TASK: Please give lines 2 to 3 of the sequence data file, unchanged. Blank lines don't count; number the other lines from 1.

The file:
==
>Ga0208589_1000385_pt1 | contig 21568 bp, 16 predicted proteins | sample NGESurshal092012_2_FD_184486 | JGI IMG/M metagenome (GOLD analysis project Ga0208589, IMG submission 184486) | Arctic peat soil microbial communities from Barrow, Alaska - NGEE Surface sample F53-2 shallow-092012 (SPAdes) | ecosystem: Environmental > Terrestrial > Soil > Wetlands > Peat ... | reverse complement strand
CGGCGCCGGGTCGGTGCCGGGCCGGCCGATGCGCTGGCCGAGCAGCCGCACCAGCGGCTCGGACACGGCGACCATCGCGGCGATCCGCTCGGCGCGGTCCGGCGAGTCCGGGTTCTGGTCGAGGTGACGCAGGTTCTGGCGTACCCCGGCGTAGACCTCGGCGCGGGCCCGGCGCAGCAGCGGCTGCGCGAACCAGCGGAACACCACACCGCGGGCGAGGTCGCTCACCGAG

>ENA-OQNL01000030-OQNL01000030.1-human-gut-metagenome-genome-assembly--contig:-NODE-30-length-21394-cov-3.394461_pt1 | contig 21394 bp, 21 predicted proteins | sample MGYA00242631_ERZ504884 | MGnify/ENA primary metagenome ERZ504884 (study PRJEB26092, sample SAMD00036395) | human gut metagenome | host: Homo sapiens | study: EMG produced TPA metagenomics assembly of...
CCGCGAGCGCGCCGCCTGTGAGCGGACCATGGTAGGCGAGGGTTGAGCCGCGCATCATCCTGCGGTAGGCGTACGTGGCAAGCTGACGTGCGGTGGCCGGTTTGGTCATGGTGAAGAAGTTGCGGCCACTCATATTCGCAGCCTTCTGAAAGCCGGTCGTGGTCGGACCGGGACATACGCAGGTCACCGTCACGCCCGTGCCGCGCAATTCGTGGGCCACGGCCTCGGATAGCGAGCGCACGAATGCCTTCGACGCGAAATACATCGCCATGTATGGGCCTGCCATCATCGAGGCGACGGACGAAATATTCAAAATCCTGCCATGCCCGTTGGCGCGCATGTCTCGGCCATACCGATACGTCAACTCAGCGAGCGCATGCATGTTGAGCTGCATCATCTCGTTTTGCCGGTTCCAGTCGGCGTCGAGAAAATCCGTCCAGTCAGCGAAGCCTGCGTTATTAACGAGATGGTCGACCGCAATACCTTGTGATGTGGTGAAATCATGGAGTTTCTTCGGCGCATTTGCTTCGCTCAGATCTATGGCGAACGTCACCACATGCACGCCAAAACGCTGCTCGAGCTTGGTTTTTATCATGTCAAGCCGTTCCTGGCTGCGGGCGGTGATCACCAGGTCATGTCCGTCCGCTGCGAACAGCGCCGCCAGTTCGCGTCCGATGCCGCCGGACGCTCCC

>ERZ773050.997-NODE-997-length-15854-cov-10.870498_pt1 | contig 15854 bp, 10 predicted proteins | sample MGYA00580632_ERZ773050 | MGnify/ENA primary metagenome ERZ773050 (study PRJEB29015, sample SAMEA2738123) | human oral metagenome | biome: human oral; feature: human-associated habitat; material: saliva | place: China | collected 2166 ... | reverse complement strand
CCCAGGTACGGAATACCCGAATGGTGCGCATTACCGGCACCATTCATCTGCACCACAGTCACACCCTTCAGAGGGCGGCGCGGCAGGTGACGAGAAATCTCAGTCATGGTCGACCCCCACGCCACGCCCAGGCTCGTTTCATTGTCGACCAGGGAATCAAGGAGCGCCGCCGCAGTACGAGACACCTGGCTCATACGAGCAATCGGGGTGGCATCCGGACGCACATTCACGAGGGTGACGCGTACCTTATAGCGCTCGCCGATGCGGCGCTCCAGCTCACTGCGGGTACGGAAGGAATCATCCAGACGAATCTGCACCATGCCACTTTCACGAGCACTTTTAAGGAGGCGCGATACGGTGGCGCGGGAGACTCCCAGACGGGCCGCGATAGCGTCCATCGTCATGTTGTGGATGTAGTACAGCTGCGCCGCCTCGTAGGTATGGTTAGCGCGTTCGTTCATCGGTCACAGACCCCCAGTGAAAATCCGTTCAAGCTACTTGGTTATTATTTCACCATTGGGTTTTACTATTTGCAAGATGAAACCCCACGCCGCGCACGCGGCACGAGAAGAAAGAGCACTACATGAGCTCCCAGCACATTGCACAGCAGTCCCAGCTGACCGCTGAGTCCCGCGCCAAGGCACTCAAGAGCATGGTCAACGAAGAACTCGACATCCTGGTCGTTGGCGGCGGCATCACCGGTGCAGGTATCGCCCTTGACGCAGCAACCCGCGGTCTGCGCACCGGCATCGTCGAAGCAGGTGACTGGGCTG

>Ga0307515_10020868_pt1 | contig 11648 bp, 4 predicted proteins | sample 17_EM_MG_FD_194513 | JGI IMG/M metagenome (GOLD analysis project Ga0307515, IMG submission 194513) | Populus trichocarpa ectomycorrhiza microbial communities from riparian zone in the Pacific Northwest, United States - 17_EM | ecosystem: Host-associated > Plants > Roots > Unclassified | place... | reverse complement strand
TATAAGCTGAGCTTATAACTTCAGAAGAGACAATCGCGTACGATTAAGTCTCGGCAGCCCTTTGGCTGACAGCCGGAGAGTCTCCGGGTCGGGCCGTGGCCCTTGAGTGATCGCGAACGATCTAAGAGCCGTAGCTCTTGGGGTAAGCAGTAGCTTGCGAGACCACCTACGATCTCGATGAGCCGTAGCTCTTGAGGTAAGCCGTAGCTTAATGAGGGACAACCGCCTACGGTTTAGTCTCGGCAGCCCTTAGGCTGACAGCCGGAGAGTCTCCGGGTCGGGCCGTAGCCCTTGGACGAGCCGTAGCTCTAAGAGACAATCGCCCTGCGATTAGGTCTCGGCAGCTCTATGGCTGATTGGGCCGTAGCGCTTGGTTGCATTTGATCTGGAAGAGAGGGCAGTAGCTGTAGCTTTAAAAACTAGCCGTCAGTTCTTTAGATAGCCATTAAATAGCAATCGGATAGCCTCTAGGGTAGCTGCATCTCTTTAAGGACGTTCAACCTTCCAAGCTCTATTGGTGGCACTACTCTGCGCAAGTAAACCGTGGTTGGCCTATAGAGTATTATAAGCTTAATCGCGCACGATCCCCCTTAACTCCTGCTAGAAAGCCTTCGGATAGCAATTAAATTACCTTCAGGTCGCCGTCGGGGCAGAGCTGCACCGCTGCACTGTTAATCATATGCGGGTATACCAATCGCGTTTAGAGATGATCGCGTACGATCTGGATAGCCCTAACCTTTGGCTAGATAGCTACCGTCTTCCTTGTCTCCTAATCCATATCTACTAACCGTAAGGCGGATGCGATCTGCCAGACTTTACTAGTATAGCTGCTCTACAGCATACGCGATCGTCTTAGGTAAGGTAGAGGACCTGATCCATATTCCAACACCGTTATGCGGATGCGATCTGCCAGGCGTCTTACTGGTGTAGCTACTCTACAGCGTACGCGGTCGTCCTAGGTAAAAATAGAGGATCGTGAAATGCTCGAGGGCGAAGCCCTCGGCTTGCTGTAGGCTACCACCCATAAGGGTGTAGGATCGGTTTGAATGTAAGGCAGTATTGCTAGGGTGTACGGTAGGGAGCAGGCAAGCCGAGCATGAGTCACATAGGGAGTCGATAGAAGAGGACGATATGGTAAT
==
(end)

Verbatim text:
CGGCGCCGGGTCGGTGCCGGGCCGGCCGATGCGCTGGCCGAGCAGCCGCACCAGCGGCTCGGACACGGCGACCATCGCGGCGATCCGCTCGGCGCGGTCCGGCGAGTCCGGGTTCTGGTCGAGGTGACGCAGGTTCTGGCGTACCCCGGCGTAGACCTCGGCGCGGGCCCGGCGCAGCAGCGGCTGCGCGAACCAGCGGAACACCACACCGCGGGCGAGGTCGCTCACCGAG

>ENA-OQNL01000030-OQNL01000030.1-human-gut-metagenome-genome-assembly--contig:-NODE-30-length-21394-cov-3.394461_pt1 | contig 21394 bp, 21 predicted proteins | sample MGYA00242631_ERZ504884 | MGnify/ENA primary metagenome ERZ504884 (study PRJEB26092, sample SAMD00036395) | human gut metagenome | host: Homo sapiens | study: EMG produced TPA metagenomics assembly of...